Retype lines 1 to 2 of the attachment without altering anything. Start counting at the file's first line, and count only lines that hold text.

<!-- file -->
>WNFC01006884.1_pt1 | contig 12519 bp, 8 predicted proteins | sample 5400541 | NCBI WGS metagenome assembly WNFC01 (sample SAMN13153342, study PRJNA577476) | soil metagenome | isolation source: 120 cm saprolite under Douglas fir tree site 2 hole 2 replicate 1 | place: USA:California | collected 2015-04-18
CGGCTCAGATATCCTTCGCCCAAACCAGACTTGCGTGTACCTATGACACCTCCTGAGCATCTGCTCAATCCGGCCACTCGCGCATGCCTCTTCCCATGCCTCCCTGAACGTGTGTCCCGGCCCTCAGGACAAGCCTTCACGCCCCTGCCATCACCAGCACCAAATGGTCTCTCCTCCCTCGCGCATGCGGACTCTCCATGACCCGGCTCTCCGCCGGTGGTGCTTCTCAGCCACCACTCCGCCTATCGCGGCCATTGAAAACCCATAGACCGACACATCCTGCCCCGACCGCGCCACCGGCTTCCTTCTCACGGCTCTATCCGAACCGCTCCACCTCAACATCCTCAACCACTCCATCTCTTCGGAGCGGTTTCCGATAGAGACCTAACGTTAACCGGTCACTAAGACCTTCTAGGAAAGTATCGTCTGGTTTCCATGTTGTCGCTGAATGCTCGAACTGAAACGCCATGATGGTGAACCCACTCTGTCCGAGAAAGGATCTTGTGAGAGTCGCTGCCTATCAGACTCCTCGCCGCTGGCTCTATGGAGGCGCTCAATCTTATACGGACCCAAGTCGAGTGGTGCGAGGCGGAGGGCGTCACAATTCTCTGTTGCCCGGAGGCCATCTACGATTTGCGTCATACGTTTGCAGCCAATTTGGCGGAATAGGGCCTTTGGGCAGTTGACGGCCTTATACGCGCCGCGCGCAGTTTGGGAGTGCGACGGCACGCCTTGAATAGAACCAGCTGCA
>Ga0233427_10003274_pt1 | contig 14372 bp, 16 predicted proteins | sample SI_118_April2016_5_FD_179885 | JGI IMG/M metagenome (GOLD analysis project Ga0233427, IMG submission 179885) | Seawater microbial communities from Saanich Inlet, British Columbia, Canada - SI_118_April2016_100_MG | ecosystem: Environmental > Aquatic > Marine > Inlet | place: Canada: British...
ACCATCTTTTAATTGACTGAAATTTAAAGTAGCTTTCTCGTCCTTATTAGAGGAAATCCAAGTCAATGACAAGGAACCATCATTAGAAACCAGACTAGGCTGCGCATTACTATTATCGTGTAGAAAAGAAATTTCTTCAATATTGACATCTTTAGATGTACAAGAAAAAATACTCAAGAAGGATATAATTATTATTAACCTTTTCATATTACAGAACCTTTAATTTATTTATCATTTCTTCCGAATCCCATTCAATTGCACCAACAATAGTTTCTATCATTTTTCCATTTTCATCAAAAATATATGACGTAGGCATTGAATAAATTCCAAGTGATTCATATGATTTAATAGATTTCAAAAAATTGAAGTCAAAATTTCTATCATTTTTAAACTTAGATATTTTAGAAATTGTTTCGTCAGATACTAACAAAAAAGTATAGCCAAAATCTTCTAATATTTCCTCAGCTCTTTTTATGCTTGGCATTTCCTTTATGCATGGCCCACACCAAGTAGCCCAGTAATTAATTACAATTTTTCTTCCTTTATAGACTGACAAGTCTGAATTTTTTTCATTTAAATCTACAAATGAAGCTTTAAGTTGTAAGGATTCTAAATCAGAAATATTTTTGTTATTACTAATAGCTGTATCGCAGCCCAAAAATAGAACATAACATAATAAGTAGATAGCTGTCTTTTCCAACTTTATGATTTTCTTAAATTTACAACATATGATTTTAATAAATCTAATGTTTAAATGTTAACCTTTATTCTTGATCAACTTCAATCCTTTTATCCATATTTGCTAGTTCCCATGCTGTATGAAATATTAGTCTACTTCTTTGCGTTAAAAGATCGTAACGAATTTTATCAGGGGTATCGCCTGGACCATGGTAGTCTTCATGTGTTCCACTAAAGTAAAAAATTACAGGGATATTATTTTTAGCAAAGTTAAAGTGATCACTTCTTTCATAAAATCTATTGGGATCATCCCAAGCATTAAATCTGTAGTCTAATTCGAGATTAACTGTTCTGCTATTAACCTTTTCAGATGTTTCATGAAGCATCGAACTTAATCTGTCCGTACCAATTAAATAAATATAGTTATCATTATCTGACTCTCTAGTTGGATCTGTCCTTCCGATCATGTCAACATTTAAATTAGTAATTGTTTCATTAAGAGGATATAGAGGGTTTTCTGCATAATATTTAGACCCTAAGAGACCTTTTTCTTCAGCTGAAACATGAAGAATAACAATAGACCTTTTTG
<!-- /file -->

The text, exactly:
>WNFC01006884.1_pt1 | contig 12519 bp, 8 predicted proteins | sample 5400541 | NCBI WGS metagenome assembly WNFC01 (sample SAMN13153342, study PRJNA577476) | soil metagenome | isolation source: 120 cm saprolite under Douglas fir tree site 2 hole 2 replicate 1 | place: USA:California | collected 2015-04-18
CGGCTCAGATATCCTTCGCCCAAACCAGACTTGCGTGTACCTATGACACCTCCTGAGCATCTGCTCAATCCGGCCACTCGCGCATGCCTCTTCCCATGCCTCCCTGAACGTGTGTCCCGGCCCTCAGGACAAGCCTTCACGCCCCTGCCATCACCAGCACCAAATGGTCTCTCCTCCCTCGCGCATGCGGACTCTCCATGACCCGGCTCTCCGCCGGTGGTGCTTCTCAGCCACCACTCCGCCTATCGCGGCCATTGAAAACCCATAGACCGACACATCCTGCCCCGACCGCGCCACCGGCTTCCTTCTCACGGCTCTATCCGAACCGCTCCACCTCAACATCCTCAACCACTCCATCTCTTCGGAGCGGTTTCCGATAGAGACCTAACGTTAACCGGTCACTAAGACCTTCTAGGAAAGTATCGTCTGGTTTCCATGTTGTCGCTGAATGCTCGAACTGAAACGCCATGATGGTGAACCCACTCTGTCCGAGAAAGGATCTTGTGAGAGTCGCTGCCTATCAGACTCCTCGCCGCTGGCTCTATGGAGGCGCTCAATCTTATACGGACCCAAGTCGAGTGGTGCGAGGCGGAGGGCGTCACAATTCTCTGTTGCCCGGAGGCCATCTACGATTTGCGTCATACGTTTGCAGCCAATTTGGCGGAATAGGGCCTTTGGGCAGTTGACGGCCTTATACGCGCCGCGCGCAGTTTGGGAGTGCGACGGCACGCCTTGAATAGAACCAGCTGCA